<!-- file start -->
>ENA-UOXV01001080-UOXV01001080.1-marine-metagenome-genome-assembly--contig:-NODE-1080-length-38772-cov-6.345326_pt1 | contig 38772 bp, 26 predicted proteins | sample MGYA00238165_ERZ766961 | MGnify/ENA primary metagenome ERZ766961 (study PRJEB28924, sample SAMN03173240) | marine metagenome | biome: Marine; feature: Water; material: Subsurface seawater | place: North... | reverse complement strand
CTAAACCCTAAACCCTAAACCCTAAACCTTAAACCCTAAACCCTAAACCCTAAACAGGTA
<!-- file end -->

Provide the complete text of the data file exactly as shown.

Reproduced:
>ENA-UOXV01001080-UOXV01001080.1-marine-metagenome-genome-assembly--contig:-NODE-1080-length-38772-cov-6.345326_pt1 | contig 38772 bp, 26 predicted proteins | sample MGYA00238165_ERZ766961 | MGnify/ENA primary metagenome ERZ766961 (study PRJEB28924, sample SAMN03173240) | marine metagenome | biome: Marine; feature: Water; material: Subsurface seawater | place: North... | reverse complement strand
CTAAACCCTAAACCCTAAACCCTAAACCTTAAACCCTAAACCCTAAACCCTAAACAGGTA